“In reviewing an appeal of a motion for summary judgment ruling, we apply the same standard applicable to the trial court.” Presbytery of Ohio Valley, Inc. v. OPC, Inc., 973 N.E.2d 1099, 1110 (Ind.2012), reh'g denied. We will affirm a grant of summary judgment where the designated evidence “shows that there is no genuine issue as to any material fact and that the moving party is entitled to a judgment as a matter of law.” Ind. Trial Rule 56(C). “Review is limited to those facts designated to the trial court, T.R. 56(H), and [a] ll facts and reasonable inferences drawn from those facts are construed in favor of the non-moving party.” Presbytery of Ohio Valley, 973 N.E.2d at 1110 (quotation omitted). Questions regarding the interpretation of an insurance policy are especially appropriate for summary judgment, as they are primarily legal issues for the trial court. Argonaut Ins. Co. v. Jones, 953 N.E.2d 608, 614 (Ind.Ct.App.2011), trans. denied. Indeed, our review of the parties' arguments reveals that the disputed issues are issues of law. Where the dispute is one of law, not fact, our standard of review is de novo. State Farm Fire and Cas. Co. v. C.F., 812 N.E.2d 181, 184 (Ind.Ct.App.2004), trans. denied.
Specifically, the parties dispute the applicability of this Court's holding in Lakeshore based upon the facts of this case. In Lakeshore, Lakeshore Bank held a mortgage on a married couple's home. The mortgage agreement required the couple to maintain homeowner's insurance with a loss-payable clause in favor of Lakeshore. The couple did secure an insurance policy through Farm Bureau, but failed to name Lakeshore as a mortgagee. The couple ultimately defaulted on the mortgage, and Lakeshore initiated foreclosure proceedings. During foreclosure proceedings, a fire destroyed the home. Lakeshore obtained a default judgment against the couple and attached the insurance-policy proceeds. When Lakeshore attempted to collect the policy proceeds from Farm Bureau through proceedings supplemental, Farm Bureau informed Lakeshore that it had already distributed the proceeds to the couple. Lakeshore dismissed its claim against Farm Bureau with prejudice but later sued Farm Bureau a second time after learning that it had distributed the policy proceeds despite actual knowledge of Lakeshore's interest. Although the trial court granted Farm Bureau's summary-judgment motion on grounds of res judicata, and another panel of this Court affirmed, this Court later granted rehearing to address Lakeshore's equitable-lien claim. Lakeshore, 474 N.E.2d at 1026.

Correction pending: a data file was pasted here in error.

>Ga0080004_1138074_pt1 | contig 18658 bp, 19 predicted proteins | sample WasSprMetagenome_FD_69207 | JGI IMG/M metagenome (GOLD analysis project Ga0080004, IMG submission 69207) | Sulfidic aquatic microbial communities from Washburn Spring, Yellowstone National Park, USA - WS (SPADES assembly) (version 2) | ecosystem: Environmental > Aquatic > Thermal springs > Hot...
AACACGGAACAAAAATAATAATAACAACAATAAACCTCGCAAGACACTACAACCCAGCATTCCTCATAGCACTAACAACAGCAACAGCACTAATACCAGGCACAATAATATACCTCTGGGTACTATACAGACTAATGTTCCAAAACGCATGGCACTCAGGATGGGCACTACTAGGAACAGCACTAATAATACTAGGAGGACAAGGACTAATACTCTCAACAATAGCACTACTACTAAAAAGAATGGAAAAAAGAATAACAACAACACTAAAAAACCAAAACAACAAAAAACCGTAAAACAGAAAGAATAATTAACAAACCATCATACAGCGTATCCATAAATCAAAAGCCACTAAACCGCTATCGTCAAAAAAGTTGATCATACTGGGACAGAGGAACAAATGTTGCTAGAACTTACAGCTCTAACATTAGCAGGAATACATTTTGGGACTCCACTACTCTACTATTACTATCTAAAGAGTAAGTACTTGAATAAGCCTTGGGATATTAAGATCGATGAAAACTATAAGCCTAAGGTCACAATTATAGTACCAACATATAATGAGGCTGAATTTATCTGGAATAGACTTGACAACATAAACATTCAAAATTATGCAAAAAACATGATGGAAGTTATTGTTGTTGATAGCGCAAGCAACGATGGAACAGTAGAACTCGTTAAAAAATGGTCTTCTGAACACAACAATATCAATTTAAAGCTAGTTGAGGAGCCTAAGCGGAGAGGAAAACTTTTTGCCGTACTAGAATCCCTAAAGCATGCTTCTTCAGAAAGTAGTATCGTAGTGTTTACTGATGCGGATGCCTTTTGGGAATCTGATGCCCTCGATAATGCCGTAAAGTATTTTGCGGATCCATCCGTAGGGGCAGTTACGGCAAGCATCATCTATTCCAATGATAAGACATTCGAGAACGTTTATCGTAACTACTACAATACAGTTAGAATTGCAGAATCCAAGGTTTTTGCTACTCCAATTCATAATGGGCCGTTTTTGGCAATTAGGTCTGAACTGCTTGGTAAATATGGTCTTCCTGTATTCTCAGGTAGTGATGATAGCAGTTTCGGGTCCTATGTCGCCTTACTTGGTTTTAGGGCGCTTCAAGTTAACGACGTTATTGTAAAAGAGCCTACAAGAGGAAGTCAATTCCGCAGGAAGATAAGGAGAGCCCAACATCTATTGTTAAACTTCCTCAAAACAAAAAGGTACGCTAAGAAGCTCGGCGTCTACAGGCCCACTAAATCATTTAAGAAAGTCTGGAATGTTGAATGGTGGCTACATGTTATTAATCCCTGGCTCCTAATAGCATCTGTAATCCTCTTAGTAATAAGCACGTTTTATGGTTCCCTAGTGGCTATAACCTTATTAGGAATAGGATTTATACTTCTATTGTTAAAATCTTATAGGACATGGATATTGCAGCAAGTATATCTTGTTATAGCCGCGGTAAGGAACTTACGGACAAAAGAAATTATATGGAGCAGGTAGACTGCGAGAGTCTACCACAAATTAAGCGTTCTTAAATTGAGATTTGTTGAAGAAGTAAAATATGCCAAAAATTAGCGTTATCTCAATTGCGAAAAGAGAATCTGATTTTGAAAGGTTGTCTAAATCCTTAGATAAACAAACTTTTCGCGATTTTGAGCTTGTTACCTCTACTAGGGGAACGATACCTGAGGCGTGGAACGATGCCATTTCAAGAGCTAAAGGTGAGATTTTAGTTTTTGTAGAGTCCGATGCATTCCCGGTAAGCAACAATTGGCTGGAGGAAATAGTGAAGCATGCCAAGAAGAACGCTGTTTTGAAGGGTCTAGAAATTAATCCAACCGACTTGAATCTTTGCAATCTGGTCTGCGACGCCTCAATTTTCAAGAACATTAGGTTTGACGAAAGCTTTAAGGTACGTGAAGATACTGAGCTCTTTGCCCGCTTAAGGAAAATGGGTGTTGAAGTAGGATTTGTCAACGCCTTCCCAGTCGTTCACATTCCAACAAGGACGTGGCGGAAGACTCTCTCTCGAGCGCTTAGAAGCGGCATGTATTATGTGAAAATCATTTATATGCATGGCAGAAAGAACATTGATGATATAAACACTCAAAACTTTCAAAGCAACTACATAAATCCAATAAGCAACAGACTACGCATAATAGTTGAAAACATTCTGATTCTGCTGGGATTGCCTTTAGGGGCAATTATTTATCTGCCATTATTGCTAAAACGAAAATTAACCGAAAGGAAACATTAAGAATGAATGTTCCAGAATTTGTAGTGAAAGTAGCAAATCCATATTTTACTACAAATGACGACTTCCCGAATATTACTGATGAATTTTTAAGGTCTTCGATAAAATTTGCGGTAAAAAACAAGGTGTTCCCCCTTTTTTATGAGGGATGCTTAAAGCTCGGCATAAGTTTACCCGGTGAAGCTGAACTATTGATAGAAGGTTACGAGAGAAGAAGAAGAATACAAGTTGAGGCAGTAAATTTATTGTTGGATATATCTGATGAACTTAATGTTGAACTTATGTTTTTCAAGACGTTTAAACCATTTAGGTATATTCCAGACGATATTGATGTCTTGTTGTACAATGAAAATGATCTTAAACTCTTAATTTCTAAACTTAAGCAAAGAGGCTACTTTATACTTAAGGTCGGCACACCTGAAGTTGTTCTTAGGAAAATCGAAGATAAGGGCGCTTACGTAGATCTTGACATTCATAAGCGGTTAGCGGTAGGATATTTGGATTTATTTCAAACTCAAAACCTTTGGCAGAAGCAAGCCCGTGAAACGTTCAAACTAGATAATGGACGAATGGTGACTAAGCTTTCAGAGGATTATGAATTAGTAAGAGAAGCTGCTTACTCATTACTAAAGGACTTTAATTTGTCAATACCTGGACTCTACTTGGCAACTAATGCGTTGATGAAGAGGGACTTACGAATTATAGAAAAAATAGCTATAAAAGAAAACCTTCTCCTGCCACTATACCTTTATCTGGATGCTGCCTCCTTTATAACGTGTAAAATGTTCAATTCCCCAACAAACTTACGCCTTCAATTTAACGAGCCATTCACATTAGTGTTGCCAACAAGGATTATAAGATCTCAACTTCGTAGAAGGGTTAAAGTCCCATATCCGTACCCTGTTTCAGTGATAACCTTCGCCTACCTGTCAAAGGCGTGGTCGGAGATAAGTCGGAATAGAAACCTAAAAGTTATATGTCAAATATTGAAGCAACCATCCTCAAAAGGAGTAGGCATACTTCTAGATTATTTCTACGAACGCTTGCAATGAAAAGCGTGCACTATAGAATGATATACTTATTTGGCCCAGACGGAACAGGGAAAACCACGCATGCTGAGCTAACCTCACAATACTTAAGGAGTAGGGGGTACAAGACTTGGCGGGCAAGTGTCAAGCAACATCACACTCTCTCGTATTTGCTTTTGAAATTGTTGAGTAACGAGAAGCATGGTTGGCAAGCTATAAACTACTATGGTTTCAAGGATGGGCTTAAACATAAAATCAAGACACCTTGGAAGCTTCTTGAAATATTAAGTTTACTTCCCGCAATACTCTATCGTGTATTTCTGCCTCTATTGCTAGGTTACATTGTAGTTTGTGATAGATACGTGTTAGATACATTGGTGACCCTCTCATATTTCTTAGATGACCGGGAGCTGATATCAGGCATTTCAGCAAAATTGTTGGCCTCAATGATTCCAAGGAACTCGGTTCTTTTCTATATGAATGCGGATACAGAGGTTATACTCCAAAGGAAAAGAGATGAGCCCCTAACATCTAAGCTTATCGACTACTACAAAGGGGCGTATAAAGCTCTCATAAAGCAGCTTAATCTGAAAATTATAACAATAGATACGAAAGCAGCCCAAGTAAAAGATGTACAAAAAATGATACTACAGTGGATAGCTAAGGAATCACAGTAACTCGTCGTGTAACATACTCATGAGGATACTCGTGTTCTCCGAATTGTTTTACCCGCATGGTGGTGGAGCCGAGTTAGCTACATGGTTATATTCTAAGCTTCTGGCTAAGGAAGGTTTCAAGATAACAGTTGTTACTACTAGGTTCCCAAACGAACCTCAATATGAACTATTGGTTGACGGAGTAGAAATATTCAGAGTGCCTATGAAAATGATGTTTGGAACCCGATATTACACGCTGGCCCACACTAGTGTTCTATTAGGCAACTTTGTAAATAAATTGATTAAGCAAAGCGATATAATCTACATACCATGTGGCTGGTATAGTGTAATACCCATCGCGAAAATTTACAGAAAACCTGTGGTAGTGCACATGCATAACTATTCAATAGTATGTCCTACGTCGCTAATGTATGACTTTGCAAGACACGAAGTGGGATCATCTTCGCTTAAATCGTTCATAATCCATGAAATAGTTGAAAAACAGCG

On rehearing, this Court explained that in this context, a mortgagee generally has no interest in an insurance policy on mortgaged property unless the mortgagee is given such interest by a covenant or condition in the policy or in the mortgage. Id. However,
Where a positive duty is imposed upon the mortgagor to insure for the benefit of the mortgagee, the mere existence of the duty is sufficient to impress upon the proceeds of any policy taken out by the mortgagor an equitable lien in favor of the mortgagee. Once the insurer has notice of the mortgagee's rights it is considered to have a duty to treat the proceeds of the policy as though the provision that the proceeds should be payable to the mortgagee were written into the policy. The principle is that equity will treat as done that which should have been done. The mortgagee must protect his rights under the policy, however, by giving notice to the insurer.
Id. (citations omitted).
Here, the Trust's mortgage agreement with Pipes required Pipes to insure the property for the benefit of the Trust as mortgagee. As stated in Lakeshore, “the mere existence of the duty [to insure for the benefit of the mortgagee] is sufficient to impress upon the proceeds of any policy taken out by the mortgagor an equitable lien in favor of the mortgagee.” Id. (emphasis added). Thus, under Lakes hore, the Trust acquired an equitable lien on the policy proceeds. Allstate, however, makes two arguments that this cannot be so.
First, Allstate argues that at the time it received notice of the Trust's mortgagee status and the loss, the property had been foreclosed upon and the Trust had purchased it; thus, the Trust was no longer mortgagee and cannot invoke the equitable-lien theory. This argument is not persuasive. “It is well established that the rights of the mortgagee to the insurance proceeds are determined as of the time of the loss. Therefore, a foreclosure action brought after the loss will not necessarily affect the insurer's liability to the mortgagee.” Fifth Third Bank v. Ind. Ins. Co., 771 N.E.2d 1218, 1223–24 (Ind.Ct.App.2002) (citing Loving v. Ponderosa Sys., Inc., 444 N.E.2d 896, 906–07 (Ind.Ct.App.1983), vacated on other grounds, 479 N.E.2d 531 (Ind.1985)).3 Thus, for purposes of our analysis, we consider the Trust's status at the time the loss occurred, when it was a mortgagee.